What bug is this?
Hi Bugman,
I’m hoping maybe you can help me to identify this bug. This is the 2nd one I’ve found in my home and I was a little worried as my 1 year old ended up getting a very high fever today. Then I noticed this critter running across the floor. (And it was fast) It then occured to me that maybe he was bit by it earlier. I’m not certain, maybe just paranoid. But I have never seen anything like this before. To me, it almost looks like a crossbreed of some sort…part spider (but only has 6 legs), part scorpion, or some kind of beetle. I’m not a bug type person so forgive my ignorance. I’ve checked all over your site and haven’t found one like it. It was just under 2 inches long, and curled up some when I chased it down with some Raid. I live in Valley Center, CA. North San Diego County, where we have a lot of local pests including earwigs, scorpions, tarantulas, lizards & rattlesnakes. Please let me know if we have another we need to watch out for. Thank you.
Denise Harvey

Hi Denise,
We get so many letters requesting that the Potato Bug or Jerusalem Cricket be identified, that we always keep one on the homepage. It is harmless and not in any way responsible for your child’s fever.

What's That Bug? does not endorse extermination

Your Website
I just stumbled onto your site in attempting to show a visitor exactly how the giant ichneumon accomplishes oviposition. I perused several hot buttons and hey!—–you really have a great site. It will be extremely useful for our neverending stream of visiting students from local schools. Just curious. Where are you located?
Sam Pair
Research Leader
USDA-ARS, SCARL
Lane, OK

Hi Sam,
Thanks for the compliment. We have some awesome Ichneumon oviposition images sent in by web browsers. We are in Los Angeles.

ahh!!
Hi, I was cleaning out my room, sort of spring clean when I found out these were all over the place, below the bed on the carpet. Most of them were underneath boxes and underneath chests of draws. A closer inspection could see that some were wriggling, worm like creature with small brown heads, that were popping out of the pods as shown. Im kind of feeling quite sick now, never had them before, what are they? where do they come from? how do I humanely get rid of them? About 6 months ago I had purchsed a new mattress could that be the cause? I did look on your website but cannot find anything that resembles what I found. I have enclosed a photo.
Thank You
Dave

Hi Dave,
You have two different insects. In the center is a Dermestid or Carpet Beetle Larva. The cocoon are some type of moth. We checked with Eric Eaton and here is his identification: “Looks like casemaking clothes moths, Tinea pellionella, or webbing clothes moths, Tineola bisselliella. family Tineidae. I am no expert, but that is what I suspect. Really curious what is under the bed, though:-) Eric”

What's That Bug? does not endorse extermination

can you identify the beetle in attached photo
I found two of these beetles on the farm where I live in eastern Iowa. Its body is about an inch long and its antenna are slightly longer. The body is tan with white (maybe light tan) spots as illustrated. The farm has a windbreak with white pines, spruce, mulberry, silver leaf maple, hackberry, and red oak. Also blackberries and raspberries.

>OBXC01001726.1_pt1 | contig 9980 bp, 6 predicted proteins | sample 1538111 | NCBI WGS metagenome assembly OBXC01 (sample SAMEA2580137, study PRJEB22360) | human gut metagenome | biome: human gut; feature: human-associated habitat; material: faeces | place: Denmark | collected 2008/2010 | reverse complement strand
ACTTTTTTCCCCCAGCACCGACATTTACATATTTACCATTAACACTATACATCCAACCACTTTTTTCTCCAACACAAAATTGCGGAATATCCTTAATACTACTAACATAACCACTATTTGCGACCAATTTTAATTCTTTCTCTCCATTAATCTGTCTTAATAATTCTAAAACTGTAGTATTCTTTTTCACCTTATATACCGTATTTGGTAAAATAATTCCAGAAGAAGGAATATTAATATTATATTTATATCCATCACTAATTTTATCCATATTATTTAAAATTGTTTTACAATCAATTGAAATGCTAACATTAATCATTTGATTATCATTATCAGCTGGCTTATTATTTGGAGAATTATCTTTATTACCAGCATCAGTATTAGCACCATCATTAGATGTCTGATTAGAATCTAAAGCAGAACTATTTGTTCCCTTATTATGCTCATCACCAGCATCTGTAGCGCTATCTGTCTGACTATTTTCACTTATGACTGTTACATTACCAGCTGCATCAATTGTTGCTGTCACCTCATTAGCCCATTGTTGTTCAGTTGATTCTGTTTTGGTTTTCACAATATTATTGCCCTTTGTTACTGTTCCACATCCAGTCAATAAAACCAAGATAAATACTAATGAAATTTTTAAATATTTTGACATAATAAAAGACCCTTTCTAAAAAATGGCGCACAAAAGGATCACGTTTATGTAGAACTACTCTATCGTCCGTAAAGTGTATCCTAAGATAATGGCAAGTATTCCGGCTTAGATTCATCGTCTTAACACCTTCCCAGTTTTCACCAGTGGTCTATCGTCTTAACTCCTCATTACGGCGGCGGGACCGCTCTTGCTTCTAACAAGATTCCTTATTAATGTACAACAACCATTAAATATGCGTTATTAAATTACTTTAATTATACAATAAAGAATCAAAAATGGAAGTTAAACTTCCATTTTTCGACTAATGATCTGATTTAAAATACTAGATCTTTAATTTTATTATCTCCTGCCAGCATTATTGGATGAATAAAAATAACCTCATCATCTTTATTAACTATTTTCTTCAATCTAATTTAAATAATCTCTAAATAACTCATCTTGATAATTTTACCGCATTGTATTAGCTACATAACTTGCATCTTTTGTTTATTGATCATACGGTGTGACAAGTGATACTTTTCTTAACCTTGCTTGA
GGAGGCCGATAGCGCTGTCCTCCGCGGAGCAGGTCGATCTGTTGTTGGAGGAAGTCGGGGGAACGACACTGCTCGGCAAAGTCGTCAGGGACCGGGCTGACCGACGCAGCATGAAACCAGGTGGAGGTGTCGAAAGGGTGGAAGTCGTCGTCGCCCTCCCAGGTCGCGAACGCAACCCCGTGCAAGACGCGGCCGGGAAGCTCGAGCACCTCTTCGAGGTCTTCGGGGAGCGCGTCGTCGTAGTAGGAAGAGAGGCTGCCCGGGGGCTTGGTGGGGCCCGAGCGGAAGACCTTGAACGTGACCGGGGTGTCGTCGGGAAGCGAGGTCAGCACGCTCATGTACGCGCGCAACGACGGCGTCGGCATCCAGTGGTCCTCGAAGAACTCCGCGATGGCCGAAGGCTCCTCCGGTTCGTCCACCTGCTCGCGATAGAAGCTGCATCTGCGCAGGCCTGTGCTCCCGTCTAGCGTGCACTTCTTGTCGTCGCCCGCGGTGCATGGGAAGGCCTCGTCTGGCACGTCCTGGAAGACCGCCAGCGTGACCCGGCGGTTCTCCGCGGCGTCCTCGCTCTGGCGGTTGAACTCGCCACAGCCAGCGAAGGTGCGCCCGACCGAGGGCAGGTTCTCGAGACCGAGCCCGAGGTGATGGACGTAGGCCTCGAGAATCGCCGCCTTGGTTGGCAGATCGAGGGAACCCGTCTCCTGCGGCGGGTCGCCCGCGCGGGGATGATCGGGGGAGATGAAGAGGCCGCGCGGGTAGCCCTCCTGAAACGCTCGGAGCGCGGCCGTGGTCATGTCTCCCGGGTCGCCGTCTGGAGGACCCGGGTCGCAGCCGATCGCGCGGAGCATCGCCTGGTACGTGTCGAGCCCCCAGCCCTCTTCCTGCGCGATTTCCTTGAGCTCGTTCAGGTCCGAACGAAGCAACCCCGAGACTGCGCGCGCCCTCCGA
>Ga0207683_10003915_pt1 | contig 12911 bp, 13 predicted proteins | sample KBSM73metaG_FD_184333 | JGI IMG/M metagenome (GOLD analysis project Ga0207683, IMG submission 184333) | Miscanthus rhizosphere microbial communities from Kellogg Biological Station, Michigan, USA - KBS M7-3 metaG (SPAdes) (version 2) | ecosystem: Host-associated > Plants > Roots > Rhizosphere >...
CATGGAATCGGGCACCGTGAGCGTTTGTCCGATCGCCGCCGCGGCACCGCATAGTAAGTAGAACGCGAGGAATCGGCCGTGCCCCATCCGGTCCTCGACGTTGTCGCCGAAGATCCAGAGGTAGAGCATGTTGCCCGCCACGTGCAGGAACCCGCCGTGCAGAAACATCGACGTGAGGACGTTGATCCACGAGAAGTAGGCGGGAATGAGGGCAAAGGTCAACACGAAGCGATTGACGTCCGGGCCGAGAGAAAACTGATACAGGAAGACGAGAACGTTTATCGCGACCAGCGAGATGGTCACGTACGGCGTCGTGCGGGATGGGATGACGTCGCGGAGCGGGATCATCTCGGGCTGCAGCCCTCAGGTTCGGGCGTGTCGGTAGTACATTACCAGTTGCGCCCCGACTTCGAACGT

Eugene Clark

Hi Eugene,
This is an Ivory Marked Beetle, Eburia quadrigeminata and the larvae bore in the wood of many hardwood trees including ash and hickory. Adults sometimes emerge years after milling. Adults are attracted to rotting fruit.

Correction: (10/13/2005) Saperda cretata or Eburia quadrigeminata ??
Dear Bugman, I have spent several hours cruising your website and find it all very fascinating ! I did find one misidentification, or perhaps I am wrong. Attached is a photo of a Cerambycid beetle that is common here in Georgia (I am an avid collector of beetles). I have come to know this beetle as being the “Ivory Marked Beetle” or Eburia quadrigeminata. I have seen this beetle posted twice on this website and it was identified as the Spotted Apple Borer (Saperda cretata). You say these beetles are active during the day. I know from my experience that they are found at night actively crawling on sick/dying hardwood trees. I have never seen nor collected one during the day. Is it S. cretata or is it E. quadrigeminata ???
George

Thanks George. One of our reliable sources steered us awry on this one. The correction is much appreciated.

New Mexico beetle
Hey Bugman,
My friend took a picture of this beetle in the Jemez Mountains of New Mexico last spring. It’s a cute little fella. Any ideas on the species?
Craig Fiehler

Hi Craig,
We needed to go to Eric Eaton for help and he quickly responded: “Yeah, its that Big Fungus Beetle….Cypherotylus californicus. Actually, I think the genus name has changed (using an old, handy guide). Pretty cool. Family is Erotylidae. Eric “

I believe this to be a Wolf Spider from comparing it to a picture from your web site. I thought this was particularly interesting being that you referenced the Wolf spider carries her eggs for only a few days.
Ralph Plummer
Edgewood Md

Hi Ralph,
Nice photo of a female Rabid Wolf Spider caring for her spiderlings. According to Audubon: “Female spins a silken cocoon around egg mass, attaches cocoon to spinnerets, and drags it about. It darkens from shiny white to dirty brown. Spiderlings ride on female’s back until ready to disperse.”